My Experience at the Idaho Suzuki Summer Institute

My experience at the Idaho Suzuki Summer Institute

~ Gail Olmstead, Piano Instructor


After watching Dr. Suzuki’s first American student recital tour in the mid 1960’s, June Itami was so taken by the performances that she went to Matsumoto, Japan in 1972 to train as a teacher. She then returned to establish the first Idaho Suzuki Institute in the summer of 1974 in Boise State University. Forty four years later, it is still a vibrant Institute although it has moved to the Caldwell College campus in Caldwell, a town just outside of Boise.

The College is a small but beautiful campus that has numerous brick buildings surrounded by large oak, maple and gingko trees. Boise and Caldwell are located in a large, hot and dry valley where most everything has to be irrigated by the Boise River. Vineyards and orchards are everywhere!

Every summer, the Institute offers Book training for Piano, Violin and occasionally Cello with many Master Classes and Enrichment Classes for all of the many students. There are student concerts every day as well as some professional performances during the evenings. Corin Lee, a Juilliard and Yale graduate, gave an outstanding violin performance this summer that included a lightening fast Paganini piece on a 1/10 sized violin!

I attended my 3rd Idaho Suzuki Summer Institute this past June to do my Book 3 Piano training, studying with my teacher trainer, Rae Kate Shen, from Los Angeles. Some of the new skills introduced in Book 3 are:

  1. Preparing the student to practice independently (if appropriate at this stage)
  2. Chromatic scales and broken octaves
  3. Increased refinement of clean, even passage work with greater velocity and facility
  4. Ornaments (especially trills and turns) and new articulation
  5. Voicing of chords
  6. New meters
  7. Pedaling
  8. Musical forms / dances (such as a Sonatina, Minuet, Ecossaise, etc)
  9. Increased musical vocabulary (dynamics, etc)
  10. An elementary knowledge of Book 3 composers and periods of music history


One of the main techniques in Book 3 was the “Down-Ups” skill in which the student raises her arm high up then drops it down with a relaxed arm onto a note and rests on that note before playing the note again on the way up. This technique helps with:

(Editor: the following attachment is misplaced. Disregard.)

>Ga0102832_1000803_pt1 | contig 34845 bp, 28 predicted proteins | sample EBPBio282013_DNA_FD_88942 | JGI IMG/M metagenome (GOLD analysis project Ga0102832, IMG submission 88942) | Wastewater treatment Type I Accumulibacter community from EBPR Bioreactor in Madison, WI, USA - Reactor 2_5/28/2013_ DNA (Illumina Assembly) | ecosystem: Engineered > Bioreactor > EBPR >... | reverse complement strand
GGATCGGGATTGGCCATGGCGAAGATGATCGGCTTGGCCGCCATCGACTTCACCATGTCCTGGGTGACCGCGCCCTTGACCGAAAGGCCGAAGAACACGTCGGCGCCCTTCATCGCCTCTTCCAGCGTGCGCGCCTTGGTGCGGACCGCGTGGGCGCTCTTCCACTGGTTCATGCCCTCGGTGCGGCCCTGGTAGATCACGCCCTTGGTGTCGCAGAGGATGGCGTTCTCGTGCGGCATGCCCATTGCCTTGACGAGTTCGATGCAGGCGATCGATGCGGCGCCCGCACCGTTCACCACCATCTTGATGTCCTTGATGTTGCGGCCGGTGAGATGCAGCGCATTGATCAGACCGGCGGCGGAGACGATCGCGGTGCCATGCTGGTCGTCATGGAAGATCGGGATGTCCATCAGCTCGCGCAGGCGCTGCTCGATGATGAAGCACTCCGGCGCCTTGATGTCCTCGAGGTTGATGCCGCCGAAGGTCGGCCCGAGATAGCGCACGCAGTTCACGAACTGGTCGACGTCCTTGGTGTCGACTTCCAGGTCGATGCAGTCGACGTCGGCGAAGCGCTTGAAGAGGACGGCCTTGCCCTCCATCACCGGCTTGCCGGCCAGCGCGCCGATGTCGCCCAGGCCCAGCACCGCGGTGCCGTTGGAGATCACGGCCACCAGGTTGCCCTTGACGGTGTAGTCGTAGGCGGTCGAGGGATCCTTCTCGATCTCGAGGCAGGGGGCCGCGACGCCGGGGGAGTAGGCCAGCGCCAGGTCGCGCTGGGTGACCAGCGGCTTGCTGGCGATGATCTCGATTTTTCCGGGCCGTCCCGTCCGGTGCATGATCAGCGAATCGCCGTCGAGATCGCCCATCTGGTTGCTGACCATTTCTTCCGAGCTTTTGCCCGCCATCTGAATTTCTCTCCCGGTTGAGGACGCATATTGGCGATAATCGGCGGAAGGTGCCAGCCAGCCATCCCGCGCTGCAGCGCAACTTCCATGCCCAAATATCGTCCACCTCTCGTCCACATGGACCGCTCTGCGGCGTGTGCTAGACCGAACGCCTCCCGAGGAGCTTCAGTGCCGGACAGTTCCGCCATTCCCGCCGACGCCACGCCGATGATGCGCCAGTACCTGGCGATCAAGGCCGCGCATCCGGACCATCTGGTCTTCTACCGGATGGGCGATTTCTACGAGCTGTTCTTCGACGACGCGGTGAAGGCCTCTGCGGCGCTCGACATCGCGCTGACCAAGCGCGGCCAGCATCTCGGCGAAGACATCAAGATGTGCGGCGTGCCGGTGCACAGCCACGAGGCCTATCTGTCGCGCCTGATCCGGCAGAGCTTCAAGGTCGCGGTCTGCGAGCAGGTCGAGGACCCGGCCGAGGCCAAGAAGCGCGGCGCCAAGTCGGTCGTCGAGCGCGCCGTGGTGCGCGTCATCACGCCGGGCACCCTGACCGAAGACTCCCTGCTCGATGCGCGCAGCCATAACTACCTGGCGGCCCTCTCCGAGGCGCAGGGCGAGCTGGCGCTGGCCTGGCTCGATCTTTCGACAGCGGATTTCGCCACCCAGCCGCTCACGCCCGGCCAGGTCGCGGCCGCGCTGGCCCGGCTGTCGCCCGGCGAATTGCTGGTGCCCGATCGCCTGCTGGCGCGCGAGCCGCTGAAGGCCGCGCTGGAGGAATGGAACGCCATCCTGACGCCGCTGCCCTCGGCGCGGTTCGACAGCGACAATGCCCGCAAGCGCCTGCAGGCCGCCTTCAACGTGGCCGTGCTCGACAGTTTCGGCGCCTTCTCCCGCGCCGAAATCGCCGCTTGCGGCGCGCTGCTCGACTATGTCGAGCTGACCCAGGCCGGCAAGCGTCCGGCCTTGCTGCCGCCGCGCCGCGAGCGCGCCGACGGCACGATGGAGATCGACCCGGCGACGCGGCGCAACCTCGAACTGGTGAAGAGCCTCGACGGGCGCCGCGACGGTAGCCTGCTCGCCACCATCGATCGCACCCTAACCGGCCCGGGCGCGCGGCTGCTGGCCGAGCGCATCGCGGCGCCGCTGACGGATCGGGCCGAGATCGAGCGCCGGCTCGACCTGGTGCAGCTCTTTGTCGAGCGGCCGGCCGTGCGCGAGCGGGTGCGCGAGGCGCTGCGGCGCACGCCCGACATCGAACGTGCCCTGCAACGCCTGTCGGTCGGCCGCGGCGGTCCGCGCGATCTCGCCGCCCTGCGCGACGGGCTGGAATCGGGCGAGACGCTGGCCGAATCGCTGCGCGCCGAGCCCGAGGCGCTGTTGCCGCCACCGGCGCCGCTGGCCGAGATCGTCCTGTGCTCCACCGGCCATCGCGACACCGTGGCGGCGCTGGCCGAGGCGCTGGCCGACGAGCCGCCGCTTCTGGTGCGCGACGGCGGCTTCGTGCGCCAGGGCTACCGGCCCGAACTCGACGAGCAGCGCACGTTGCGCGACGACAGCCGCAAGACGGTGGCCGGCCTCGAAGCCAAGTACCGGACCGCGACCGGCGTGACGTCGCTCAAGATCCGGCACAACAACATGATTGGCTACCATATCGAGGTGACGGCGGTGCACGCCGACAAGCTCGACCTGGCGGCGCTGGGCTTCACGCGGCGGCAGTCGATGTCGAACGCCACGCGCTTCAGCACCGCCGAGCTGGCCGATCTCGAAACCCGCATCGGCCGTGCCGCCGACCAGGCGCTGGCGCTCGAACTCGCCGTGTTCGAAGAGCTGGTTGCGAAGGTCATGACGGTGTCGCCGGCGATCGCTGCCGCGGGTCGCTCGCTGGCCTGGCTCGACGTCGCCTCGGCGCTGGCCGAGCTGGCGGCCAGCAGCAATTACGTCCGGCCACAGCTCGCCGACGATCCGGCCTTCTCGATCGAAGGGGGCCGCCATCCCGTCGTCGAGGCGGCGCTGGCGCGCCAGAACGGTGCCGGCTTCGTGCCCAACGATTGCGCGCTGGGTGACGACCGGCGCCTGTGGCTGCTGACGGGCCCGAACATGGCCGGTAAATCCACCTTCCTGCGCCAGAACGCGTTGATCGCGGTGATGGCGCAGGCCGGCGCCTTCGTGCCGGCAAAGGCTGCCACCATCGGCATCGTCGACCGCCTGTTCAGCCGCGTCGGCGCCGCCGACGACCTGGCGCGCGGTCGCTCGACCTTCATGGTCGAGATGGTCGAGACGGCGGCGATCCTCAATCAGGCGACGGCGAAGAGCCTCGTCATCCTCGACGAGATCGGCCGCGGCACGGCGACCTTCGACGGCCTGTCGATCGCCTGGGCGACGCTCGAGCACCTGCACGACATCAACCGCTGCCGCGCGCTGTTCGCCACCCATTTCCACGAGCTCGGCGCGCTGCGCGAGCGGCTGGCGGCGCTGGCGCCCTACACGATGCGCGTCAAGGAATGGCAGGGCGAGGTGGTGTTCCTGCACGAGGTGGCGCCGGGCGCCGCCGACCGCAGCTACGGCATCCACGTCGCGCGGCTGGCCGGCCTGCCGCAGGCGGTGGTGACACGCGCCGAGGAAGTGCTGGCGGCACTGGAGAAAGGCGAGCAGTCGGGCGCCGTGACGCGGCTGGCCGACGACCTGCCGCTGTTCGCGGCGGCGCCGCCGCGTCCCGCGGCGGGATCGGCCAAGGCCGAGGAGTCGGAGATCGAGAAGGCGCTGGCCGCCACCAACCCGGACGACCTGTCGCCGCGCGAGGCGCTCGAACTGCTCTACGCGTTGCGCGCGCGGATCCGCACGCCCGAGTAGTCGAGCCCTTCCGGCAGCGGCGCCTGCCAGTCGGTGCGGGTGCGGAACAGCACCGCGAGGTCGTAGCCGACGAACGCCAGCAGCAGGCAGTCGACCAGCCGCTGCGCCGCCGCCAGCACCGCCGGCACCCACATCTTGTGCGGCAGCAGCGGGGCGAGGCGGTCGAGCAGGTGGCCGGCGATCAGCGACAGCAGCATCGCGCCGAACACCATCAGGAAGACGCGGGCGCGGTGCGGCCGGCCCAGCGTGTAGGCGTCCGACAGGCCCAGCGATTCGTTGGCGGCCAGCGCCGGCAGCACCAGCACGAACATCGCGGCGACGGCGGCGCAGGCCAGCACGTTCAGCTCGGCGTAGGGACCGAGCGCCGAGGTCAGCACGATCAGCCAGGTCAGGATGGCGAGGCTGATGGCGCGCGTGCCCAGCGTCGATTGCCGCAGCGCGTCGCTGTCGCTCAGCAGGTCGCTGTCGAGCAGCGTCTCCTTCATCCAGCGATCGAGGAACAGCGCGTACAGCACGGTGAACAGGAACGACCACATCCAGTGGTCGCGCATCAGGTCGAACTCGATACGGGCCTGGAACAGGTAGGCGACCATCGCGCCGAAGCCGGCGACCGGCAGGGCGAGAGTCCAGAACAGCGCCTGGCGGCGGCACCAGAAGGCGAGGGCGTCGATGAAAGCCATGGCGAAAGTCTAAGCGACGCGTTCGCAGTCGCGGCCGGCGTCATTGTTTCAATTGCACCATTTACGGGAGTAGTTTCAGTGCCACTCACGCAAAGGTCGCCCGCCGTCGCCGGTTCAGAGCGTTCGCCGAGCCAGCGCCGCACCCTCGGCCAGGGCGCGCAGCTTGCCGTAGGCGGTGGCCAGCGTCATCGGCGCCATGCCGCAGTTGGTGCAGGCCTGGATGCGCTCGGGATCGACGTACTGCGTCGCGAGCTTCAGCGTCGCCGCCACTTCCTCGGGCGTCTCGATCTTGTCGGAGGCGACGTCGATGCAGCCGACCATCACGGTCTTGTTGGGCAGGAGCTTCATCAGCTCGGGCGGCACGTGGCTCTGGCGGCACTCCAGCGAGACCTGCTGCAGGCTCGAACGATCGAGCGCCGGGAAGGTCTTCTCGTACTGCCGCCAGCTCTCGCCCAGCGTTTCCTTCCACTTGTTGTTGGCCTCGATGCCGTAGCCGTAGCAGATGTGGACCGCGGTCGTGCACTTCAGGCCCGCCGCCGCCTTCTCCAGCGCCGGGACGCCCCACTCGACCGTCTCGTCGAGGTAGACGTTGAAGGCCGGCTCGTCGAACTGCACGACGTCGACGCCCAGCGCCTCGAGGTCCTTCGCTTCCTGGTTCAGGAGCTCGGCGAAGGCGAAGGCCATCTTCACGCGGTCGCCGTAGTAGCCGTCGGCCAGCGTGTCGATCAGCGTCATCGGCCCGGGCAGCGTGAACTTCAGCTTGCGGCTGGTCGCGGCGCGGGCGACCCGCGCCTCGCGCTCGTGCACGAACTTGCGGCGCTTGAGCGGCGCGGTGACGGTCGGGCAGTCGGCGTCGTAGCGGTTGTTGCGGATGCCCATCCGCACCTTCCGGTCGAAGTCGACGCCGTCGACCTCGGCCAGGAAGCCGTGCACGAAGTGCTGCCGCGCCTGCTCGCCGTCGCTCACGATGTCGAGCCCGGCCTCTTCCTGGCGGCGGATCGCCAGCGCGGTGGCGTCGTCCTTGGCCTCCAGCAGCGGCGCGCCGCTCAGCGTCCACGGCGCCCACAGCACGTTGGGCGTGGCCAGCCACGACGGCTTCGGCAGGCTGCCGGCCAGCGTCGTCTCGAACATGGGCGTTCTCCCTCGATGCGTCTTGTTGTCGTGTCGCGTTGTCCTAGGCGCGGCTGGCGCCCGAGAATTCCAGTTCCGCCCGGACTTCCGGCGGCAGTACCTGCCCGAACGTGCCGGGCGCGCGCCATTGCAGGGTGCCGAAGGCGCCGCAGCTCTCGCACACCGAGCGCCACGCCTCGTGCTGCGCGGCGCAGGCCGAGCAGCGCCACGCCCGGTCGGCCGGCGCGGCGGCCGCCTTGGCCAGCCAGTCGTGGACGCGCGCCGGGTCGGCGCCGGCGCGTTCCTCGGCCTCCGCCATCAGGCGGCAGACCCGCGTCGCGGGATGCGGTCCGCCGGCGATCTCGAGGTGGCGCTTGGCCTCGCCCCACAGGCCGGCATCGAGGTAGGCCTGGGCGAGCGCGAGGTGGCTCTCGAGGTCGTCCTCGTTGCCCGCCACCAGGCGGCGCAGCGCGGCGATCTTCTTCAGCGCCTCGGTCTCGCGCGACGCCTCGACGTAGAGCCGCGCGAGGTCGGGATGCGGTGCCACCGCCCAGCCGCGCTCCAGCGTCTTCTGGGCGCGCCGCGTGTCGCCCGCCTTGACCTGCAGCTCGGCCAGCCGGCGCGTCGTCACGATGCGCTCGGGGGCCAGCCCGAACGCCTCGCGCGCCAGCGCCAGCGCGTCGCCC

• Body balance
  • Achieving a good tone
  • Finger movement
  • Creating a pulse in time signature

Both the “down” and “up” notes are played with the same volume and have good tone.

Scale practice can include:

  • Slow and loud practice
  • Staccato
  • Using various rhythms

Musical Form was discussed especially the “Small Sonata Form” which includes the Exposition (statement of 1 or 2 themes), Development section (elaboration of themes) and the Recapitulation (resolution of the original themes).

Rae Kate suggested a progression in learning Ornaments in Book 3 pieces:

  • Play the trill slowly with the RH and then faster (with a metronome)
  • Play hands together slowly, then faster
  • Go back a few measures and play through & past the measure with the trill
  • Play the trill softly but have a louder end note(s)

Supplement pieces can be introduced in Book 3 that could include Pop, World Music, Blues and Jazz. We discussed various repertoire books that we enjoyed using.

Rae Kate suggested the outline of a Book 3 Lesson:

  • Warm ups – 10 minutes (Scales, etc)
  • Reading – 5 to 10 minutes (includes theory)
  • New piece – 5 to 10 minutes (check notes and rhythms)
  • Review (working) piece – for the rest of the lesson (work on technique, phrasing, musicality, etc)


I always enjoy going down to Idaho and seeing Rae Kate, the other women taking the training and the new and returning students. I come back inspired and ready to start a new year with the wonderful Suzuki method! I would highly recommend taking your family down to the Idaho Institute as a summer holiday destination!




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